"john"     will not work.      2) Capitalization is allowed when signing up, but is not enforced when     signing in, e.g. if your     username is "John", you can login using either "john" or "John".    

Which of these scenarios is preferable? Any best practices or heuristics?

Cheers,

Didier.

(((Please leave all content below this line)))

19 Sep 2010 - 6:25am
fj
2010

I cannot think of a single site that enforces capitalization in usernames. It would break the preconceptions of most Internet users.

Besides the already mentioned problems of having 'john' and 'John' be two different users on your system, and that implementing it would be a pain because all off-the-shelf back-ends do not care about capitalization, you should think of your mobile users. Entering captials on most mobile devices is a pain. And you may think you need not consider mobile now, but you would be wrong: people will use your system from their phones, and if your system takes off, your managers will ask you to make it mobile friendly. Better start right away.

Also, forcing a new usernmae & password combination upon users -- who already only have, what, 200 or so on average? -- is getting seriously passé. Consider also offering Facebook Connect, Twitter OAuth, and OpenID. Yes, it will scare some users, but they do not have to use it, and will make the set of experienced web users be up and running on your site so much faster.

19 Sep 2010 - 1:09pm
johnk
2010

Everything that faces the user, except passwords, should be case-insensitive.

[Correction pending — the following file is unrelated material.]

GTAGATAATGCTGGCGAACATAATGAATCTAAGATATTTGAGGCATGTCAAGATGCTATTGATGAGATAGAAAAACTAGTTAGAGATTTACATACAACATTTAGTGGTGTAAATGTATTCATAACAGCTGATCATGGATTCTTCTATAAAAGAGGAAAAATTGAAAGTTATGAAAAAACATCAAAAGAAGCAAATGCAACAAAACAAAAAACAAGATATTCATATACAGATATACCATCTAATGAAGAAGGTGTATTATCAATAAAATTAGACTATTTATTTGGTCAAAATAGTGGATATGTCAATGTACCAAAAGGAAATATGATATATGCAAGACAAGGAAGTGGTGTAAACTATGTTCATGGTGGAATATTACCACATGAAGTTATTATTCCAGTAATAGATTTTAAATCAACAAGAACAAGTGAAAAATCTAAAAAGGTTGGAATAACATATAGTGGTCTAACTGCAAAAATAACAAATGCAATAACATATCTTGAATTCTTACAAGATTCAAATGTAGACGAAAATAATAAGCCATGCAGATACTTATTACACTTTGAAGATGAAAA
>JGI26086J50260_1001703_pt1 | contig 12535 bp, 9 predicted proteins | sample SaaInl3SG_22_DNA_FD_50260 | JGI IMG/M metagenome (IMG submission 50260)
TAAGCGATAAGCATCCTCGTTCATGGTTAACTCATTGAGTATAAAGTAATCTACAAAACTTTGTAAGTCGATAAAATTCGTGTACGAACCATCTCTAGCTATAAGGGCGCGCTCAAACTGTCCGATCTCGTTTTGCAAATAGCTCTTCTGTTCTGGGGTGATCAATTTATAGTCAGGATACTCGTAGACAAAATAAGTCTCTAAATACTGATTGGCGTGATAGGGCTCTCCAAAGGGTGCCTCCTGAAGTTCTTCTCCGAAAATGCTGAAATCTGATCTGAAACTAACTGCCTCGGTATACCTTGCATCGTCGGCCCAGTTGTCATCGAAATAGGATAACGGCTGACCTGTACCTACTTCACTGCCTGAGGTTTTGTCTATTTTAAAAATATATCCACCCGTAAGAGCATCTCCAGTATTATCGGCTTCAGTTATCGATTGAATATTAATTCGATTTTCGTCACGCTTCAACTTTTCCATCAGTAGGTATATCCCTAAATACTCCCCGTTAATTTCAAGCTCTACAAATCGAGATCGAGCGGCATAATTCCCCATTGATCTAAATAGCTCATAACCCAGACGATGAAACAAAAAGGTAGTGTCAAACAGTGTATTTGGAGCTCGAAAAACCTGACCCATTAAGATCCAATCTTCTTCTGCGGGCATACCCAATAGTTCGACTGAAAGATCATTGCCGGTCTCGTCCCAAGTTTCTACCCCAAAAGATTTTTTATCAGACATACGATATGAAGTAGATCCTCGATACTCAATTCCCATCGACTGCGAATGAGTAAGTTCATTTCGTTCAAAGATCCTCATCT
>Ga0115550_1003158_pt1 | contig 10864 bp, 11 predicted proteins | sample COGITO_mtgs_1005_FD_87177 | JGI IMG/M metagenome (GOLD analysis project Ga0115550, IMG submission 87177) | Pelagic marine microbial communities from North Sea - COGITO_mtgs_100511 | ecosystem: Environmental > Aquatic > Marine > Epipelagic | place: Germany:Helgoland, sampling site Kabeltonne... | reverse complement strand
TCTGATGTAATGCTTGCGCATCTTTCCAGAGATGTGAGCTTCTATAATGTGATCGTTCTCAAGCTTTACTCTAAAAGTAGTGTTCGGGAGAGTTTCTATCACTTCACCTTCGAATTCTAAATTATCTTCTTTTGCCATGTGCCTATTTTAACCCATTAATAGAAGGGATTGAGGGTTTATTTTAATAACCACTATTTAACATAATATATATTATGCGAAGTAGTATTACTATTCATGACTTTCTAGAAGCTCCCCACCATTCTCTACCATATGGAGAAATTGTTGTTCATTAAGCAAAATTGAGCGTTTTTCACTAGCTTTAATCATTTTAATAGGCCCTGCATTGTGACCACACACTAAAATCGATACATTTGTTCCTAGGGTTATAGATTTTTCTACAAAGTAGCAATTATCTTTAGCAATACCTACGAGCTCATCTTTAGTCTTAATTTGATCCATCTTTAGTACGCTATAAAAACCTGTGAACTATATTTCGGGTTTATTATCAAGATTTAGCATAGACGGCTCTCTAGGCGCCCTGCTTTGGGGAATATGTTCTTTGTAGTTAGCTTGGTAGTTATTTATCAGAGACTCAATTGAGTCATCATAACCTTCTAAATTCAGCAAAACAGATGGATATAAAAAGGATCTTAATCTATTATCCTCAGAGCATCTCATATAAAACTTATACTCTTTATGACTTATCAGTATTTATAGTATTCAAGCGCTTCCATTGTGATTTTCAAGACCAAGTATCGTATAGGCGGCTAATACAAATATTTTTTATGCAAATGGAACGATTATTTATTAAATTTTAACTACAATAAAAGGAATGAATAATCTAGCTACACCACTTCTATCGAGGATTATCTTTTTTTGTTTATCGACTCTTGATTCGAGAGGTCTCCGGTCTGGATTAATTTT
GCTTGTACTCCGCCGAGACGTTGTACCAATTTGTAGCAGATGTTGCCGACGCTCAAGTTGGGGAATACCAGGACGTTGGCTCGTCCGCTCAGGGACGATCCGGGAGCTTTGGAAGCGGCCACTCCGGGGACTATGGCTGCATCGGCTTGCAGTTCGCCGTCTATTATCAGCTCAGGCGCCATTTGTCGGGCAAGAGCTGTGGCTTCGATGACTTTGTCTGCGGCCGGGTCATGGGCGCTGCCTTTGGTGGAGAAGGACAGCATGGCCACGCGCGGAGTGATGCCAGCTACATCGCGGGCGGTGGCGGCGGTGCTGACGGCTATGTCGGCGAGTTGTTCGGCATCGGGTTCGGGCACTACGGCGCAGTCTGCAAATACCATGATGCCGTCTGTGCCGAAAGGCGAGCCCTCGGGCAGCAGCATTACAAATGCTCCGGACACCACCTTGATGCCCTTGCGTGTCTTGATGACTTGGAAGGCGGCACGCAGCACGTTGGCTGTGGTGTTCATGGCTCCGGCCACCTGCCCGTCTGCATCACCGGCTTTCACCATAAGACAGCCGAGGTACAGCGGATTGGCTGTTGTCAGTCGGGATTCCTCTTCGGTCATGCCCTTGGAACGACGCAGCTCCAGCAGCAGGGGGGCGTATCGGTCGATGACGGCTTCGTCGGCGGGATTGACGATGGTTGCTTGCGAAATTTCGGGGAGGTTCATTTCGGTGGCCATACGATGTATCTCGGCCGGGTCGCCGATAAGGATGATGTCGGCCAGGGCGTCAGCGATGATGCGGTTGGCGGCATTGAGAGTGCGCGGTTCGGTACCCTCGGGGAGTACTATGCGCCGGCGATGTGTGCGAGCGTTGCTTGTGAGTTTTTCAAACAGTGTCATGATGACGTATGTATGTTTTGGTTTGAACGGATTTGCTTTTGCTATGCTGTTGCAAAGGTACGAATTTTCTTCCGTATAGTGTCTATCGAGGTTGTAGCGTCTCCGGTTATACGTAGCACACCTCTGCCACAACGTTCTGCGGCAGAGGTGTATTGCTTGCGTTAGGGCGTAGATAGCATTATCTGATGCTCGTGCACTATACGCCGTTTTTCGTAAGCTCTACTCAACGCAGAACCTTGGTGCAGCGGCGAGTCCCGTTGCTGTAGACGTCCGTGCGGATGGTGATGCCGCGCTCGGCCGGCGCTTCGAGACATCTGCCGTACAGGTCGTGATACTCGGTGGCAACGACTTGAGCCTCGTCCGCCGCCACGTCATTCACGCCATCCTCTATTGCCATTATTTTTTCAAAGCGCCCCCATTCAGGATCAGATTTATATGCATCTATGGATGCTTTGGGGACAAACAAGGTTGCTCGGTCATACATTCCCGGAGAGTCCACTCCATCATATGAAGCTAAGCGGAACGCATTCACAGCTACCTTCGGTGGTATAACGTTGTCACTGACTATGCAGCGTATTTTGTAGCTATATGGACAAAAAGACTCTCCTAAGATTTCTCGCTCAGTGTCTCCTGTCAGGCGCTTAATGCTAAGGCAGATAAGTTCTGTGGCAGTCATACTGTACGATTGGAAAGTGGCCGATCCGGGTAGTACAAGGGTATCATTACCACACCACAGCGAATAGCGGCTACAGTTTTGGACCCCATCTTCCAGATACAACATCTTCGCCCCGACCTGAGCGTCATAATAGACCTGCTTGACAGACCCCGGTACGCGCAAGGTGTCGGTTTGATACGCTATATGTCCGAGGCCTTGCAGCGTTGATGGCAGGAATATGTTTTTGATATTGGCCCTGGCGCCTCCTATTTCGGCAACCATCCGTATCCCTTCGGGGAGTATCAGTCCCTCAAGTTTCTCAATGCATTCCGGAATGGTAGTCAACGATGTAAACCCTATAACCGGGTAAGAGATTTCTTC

In code, in docs and specifications, URLs, and naming, everything should be considered case-sensitive, but naming standards should probably enforce an all-lowercase rule.  That is the Unix and Internet style.

The big headache with case-sensitivity is when developers use it.  Almost all programming languages are case-sensitive, and some even use this case-sensitivity as a "feature", which is really annoying.  For example, Thing is a data type, but thing is variable of the data type - I hope nobody does that anymore.

Sometimes, you're typing a function like (javascript's) document.getElementById()... or was it document.getElementByID() ?  The acronym (ID) confuses the issue.  Now, was it object.asHTML() or object.asHtml()?  I don't remember what I named it, becuase we didn't have a good naming standard for acronyms.

Ugh.  But I understand why it's necessary that computer languages be case-sensitive for performance reasons.

Getting back to usernames, there are two case sensitivity problems.

As noted, one is that when user TheDude registers, someone else called Thedude or thedude or even "The Dude" or _-^the-dude^-_ could register, causing problems.

Another is that if someone named lilly registers, someone can forge the name using capital-i instead of lowercase-L.  Iilly, liIly, IiIIy, liIIy, lilIy, IiIly and a few others are possible variations.  It would be useful if, at some point, the username were displayed capitalized, so others could see that "LILLY" and "IIIIY" were distinct usernames.

During registration, it would be smart to disallow using capital-i as lowercase-L.  Internally, uppercase everything, and consider i and L to be equivalent (convert L to I).  Consider 0 and O to be equivalent.  Maybe even vv should be folded into w.